But perhaps what brings everything together best is Ritchie’s filmmaking style, which pairs the aesthetic with a technical prowess which fits the gangster tale at its center. Well choreographed violence, paired with a slick soundtrack, perfect use of slow motion, and a rhythm in editing which heightens the cool we’ve come to expect from such a stylish director like Ritchie. We really see Ritchie in his full, confident self, in full command of the camera. The result is a very entertaining and cool film which works beautifully as a British gangster film.

The Gentlemen is not a game-changing film. It doesn’t set Ritchie, or any of its cast, on a new path, or on a new echelon. But it takes an existing genre with its own, very well-established tropes, and it executes them extremely well. Could the story have been a little more ambitious and different? Sure, the story may be somewhat well-trodden, but the cast is great across the board, most notably Hugh Grant and Colin Farrell, who are given plenty to have fun with. McConaughey and Hunnam, on the other hand, while good, are not given as much scenery to chew on. All in all, this is a movie I could easily recommend to fans of this type of movie, but it’s likely also not something I come back to, or particularly remember at the end of the year. It will certainly lead the “oh yea I remember that, it was good” pack. There are far worse things to be.

★★★ – Liked It
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1SO

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Re: Respond to the last movie you watched
« Reply #4098 on: January 23, 2020, 05:43:22 PM »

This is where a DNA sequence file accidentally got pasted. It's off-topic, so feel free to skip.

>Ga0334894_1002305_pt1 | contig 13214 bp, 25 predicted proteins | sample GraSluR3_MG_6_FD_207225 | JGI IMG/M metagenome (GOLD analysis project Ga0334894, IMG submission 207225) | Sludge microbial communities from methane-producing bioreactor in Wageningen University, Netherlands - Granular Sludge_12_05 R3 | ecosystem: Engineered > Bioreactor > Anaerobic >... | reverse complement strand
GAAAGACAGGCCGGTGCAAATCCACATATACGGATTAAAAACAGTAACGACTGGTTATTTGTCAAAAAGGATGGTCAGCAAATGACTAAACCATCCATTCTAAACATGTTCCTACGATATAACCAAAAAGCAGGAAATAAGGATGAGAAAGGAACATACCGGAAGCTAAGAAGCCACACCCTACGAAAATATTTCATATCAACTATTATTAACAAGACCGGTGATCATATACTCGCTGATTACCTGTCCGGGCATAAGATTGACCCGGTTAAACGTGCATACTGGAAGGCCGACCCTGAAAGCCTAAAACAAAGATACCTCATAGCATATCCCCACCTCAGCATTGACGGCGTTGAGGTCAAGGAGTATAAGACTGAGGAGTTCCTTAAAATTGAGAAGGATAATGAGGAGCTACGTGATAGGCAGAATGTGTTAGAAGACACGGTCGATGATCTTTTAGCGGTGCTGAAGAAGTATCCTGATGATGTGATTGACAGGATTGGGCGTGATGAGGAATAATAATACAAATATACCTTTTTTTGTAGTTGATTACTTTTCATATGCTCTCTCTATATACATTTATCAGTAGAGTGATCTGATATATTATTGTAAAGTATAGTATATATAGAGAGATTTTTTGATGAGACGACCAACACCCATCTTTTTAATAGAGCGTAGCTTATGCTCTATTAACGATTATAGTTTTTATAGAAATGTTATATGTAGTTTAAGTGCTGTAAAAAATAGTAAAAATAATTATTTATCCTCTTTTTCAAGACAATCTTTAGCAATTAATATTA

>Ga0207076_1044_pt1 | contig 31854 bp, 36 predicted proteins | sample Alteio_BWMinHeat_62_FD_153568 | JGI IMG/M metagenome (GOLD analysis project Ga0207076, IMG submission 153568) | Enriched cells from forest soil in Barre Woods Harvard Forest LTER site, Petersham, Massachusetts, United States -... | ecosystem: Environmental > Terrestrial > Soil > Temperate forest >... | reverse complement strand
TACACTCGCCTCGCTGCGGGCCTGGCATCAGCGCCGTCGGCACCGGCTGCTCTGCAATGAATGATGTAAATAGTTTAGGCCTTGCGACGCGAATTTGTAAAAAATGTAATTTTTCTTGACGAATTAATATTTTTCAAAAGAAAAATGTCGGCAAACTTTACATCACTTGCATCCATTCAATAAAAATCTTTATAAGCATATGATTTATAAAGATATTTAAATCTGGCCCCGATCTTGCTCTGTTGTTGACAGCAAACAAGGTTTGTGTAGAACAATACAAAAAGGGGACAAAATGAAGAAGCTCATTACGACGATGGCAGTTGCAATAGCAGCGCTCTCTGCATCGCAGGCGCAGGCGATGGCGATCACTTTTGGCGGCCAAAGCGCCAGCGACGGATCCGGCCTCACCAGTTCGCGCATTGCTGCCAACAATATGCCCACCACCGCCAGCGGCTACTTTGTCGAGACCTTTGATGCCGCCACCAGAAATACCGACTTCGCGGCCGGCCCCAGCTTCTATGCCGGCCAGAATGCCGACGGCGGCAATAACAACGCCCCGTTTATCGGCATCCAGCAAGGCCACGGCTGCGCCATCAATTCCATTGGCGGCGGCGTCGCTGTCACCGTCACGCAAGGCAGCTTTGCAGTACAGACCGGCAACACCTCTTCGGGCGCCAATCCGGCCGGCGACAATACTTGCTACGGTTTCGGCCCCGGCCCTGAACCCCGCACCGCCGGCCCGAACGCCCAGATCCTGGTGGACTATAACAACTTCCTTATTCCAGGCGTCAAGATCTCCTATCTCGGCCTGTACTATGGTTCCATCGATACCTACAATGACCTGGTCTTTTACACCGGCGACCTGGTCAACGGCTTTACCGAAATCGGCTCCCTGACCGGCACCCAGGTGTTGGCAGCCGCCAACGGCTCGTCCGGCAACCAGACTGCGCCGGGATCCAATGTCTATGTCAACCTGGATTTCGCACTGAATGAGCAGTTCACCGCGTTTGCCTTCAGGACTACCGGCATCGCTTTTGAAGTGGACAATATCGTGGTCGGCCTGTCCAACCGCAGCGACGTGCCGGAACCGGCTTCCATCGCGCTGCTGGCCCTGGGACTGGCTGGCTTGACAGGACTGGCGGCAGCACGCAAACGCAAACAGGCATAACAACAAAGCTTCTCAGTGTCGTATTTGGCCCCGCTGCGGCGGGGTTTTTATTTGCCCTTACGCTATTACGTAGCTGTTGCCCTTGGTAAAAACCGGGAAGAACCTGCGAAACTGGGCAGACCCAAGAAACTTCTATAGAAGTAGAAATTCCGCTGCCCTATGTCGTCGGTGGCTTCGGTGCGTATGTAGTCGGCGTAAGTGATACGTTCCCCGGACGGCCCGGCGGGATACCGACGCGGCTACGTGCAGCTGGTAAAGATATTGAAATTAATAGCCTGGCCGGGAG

We all watched the unraveling in real time, playing out on the news and in his losses and then comebacks. So I guess my answer to your question is, it is a bitter sweet thing to see Downey's acting as a young man. There are rough roads ahead of him, but a lot of summits as well.

How about you, 1SO?

I was curious because I had a similar situation with my recent rewatch of Freaky Friday w Lindsay Lohan. Different because she never fulfilled her movie star potential, but it’s something I never encounter with my classic movie stars. Even if I know they had troubles, I wasn’t around for them so I’m only seeing the legacy.

Your answer also reminded me of Downey in Two Girls and a Guy (1997). He has a scene where he looks at himself in a mirror and asks “what are you doing?” It fits within the movie, but you can’t help thinking you’re watching a troubled actor showing awareness while the camera is filming him.
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Re: Respond to the last movie you watched
« Reply #4099 on: January 23, 2020, 11:25:43 PM »
Two films on the flight to HK, Last Blackman in San Francisco...

I can say from moment to moment, I enjoyed it a lot but didn’t quite grab me in the end.  But I also took a short nap for about 10 to 15 mins as was up early.  It will deserve a revisit, I just don’t know when

Art of Self Defense...

So the excuse of taking a 10 min break may not hold up, did the same here but loved the film.  Had to go back to catch back up on what I missed.. best of the year so far or maybe near TOP of 2019. Though I still have lots to catch up on